'There are two main reasons why people within the animal advocacy movement don't support the A.L.F. The first, and less salient of the two is the misconception that property destruction is a violent act. Consequently, such individuals do not support the A.L.F. because of the desire to appear non-violent, to fashion themselves in the passive image of King and Gandhi. The second, and more prominent (at least among certain national and outreach organisations) reason is the belief that the A.L.F. do more harm than good in the way of eroding public support and alienating potential supporters. The belief is that the masked liberationist allows herself to be portrayed as a terrorist and not the benevolent and compassionate advocate that critics of the A.L.F. would like the movement to be viewed as.'
This debate has developed two schools of thought; one that supports the Animal Liberation Front on ethical and tactical grounds, and the other that contests their overall legitimacy. These schools of thought have not only debated, but have occasionally staged near violent confrontations with each other. During debates amongst animal rightists, the question is always raised, 'Are we more concerned about our image than we are about the animals?' More so, pro-A.L.F. statements putting the organisation in the context of revolutionary history are produced, such as:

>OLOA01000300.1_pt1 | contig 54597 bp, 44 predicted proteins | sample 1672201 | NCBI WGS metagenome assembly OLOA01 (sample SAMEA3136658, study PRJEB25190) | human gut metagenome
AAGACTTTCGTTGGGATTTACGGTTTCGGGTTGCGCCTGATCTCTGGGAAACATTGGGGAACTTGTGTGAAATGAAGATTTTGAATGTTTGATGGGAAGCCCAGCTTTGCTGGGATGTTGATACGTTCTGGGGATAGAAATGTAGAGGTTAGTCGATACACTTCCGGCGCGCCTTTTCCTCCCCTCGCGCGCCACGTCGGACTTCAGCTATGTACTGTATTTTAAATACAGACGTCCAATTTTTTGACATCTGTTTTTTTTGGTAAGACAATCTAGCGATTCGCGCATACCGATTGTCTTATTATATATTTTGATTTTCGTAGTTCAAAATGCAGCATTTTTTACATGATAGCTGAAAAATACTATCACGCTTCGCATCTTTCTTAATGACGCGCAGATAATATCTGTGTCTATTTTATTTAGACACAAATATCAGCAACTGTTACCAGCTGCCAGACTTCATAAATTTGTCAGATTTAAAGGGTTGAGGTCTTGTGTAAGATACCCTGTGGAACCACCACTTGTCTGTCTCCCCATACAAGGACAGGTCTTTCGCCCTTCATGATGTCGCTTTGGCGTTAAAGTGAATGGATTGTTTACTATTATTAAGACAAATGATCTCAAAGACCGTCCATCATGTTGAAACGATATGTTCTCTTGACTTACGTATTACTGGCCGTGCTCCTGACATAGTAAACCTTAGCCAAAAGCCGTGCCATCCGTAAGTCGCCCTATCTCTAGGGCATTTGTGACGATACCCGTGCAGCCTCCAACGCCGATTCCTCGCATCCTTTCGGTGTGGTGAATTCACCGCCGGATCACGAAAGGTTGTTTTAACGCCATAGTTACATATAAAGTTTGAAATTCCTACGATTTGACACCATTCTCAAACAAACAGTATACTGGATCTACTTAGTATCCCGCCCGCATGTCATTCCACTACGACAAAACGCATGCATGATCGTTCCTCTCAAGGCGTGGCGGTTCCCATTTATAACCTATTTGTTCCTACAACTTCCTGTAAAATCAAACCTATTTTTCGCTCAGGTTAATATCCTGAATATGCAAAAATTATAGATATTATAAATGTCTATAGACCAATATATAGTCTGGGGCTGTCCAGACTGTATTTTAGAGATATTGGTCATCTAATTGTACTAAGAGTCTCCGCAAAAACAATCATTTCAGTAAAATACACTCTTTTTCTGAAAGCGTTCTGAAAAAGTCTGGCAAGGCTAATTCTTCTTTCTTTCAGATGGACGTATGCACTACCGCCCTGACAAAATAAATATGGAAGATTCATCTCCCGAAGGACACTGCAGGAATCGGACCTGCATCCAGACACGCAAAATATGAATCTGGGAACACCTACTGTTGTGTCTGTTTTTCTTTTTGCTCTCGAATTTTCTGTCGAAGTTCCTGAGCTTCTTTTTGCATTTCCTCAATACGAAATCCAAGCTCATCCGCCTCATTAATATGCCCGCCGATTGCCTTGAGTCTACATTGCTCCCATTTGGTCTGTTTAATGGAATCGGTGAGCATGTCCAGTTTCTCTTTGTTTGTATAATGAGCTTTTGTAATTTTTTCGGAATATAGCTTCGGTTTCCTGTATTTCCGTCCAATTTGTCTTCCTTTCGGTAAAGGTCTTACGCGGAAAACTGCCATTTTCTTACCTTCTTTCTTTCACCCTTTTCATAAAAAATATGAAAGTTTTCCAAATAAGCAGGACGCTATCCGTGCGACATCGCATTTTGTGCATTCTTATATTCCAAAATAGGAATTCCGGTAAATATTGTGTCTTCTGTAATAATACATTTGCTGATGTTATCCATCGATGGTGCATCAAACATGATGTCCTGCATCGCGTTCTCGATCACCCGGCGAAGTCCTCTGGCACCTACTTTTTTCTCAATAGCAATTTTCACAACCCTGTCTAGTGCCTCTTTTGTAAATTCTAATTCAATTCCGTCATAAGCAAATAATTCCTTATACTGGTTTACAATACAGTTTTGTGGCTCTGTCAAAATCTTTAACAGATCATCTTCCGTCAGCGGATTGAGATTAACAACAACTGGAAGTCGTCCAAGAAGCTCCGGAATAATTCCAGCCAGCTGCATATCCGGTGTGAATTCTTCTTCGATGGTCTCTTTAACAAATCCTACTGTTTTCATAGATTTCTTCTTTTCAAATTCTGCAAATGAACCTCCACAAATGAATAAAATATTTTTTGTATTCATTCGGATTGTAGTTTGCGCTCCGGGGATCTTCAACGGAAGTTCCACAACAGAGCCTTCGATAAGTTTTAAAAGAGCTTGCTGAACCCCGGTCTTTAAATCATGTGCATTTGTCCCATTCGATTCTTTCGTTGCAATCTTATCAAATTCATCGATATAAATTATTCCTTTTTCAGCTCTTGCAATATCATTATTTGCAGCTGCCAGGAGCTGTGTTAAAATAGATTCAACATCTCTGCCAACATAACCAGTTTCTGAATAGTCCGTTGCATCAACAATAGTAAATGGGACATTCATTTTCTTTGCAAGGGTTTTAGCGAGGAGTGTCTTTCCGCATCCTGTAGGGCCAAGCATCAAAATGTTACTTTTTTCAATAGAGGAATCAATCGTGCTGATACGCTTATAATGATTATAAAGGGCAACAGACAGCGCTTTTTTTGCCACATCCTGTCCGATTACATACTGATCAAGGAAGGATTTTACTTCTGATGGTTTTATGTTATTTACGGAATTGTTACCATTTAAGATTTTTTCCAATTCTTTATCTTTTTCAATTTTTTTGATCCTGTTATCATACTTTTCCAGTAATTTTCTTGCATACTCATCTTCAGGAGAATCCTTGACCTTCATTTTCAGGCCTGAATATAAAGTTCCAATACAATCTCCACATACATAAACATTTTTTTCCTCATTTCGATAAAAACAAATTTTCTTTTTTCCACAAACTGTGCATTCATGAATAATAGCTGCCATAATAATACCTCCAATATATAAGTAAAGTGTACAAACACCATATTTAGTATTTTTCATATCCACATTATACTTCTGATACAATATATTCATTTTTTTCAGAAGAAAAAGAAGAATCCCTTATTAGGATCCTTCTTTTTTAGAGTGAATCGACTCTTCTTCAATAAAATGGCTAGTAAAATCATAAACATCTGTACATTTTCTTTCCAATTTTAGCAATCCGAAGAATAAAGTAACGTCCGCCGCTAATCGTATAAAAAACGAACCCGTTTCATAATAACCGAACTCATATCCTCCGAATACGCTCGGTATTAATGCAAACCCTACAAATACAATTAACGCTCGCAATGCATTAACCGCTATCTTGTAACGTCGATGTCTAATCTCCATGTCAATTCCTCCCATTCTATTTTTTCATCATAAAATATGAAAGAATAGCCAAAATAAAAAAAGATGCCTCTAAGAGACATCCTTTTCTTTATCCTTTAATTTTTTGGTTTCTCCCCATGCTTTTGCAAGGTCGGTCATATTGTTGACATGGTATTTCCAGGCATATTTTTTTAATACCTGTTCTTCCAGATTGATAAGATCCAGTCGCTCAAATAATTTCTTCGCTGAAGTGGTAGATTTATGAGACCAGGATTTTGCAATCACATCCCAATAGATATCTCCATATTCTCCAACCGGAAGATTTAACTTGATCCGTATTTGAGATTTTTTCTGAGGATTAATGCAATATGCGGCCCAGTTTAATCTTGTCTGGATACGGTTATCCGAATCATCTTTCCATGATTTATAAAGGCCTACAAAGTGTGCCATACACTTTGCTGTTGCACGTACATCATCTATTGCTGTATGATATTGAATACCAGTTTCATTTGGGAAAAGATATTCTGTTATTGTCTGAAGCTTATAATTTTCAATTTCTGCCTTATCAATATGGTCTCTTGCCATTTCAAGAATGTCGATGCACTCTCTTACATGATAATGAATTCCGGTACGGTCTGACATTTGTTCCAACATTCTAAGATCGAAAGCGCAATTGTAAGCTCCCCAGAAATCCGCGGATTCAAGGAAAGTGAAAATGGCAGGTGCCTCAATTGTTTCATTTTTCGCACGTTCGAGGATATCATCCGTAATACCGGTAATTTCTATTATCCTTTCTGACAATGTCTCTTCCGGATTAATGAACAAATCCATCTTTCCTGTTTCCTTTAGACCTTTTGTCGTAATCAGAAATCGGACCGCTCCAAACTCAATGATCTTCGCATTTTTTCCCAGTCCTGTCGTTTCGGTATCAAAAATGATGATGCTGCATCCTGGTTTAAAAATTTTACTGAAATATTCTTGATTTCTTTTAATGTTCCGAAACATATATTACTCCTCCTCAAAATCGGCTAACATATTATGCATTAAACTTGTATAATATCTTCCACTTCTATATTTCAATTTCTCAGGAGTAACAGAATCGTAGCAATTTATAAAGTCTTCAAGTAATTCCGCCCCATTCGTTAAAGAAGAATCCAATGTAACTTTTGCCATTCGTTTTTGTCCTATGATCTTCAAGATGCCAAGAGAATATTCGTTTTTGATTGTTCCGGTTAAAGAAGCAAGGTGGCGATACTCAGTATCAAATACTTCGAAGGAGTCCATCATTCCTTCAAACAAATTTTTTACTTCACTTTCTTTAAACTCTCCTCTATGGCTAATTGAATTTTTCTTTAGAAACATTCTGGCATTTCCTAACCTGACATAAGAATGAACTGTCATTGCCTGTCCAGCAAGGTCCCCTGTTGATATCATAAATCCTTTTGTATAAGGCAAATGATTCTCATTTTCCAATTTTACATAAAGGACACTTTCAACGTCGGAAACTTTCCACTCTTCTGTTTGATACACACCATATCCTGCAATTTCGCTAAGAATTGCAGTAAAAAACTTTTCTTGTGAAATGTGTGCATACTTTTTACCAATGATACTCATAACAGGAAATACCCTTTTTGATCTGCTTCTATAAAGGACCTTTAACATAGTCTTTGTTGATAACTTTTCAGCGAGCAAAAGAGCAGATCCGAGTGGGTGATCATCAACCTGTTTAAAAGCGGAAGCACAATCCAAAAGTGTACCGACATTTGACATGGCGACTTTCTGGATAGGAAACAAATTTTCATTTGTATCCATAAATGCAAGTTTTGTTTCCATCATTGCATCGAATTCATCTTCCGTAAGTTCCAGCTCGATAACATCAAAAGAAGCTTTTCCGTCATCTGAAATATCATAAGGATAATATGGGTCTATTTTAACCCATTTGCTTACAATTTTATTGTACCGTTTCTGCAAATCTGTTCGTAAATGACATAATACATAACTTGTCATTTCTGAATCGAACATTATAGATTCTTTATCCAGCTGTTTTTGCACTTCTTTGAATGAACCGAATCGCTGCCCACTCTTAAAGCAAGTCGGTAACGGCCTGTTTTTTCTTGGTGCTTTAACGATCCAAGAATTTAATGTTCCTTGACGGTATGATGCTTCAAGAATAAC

If the A.L.F. is trespassing, so were the soldiers who broke down the gates of Hitler's death camps; If the A.L.F. are thieves, so were the members of the Underground Railroad who freed the slaves of the South; And if the A.L.F. are vandals, so were those who destroyed forever the gas chambers of Buchanwald and Auschwitz.
Richard Kahn, Ecopedagogy chair of the UCLA Paulo Freire Institute thinks it's critical to discuss the A.L.F for at least three reasons: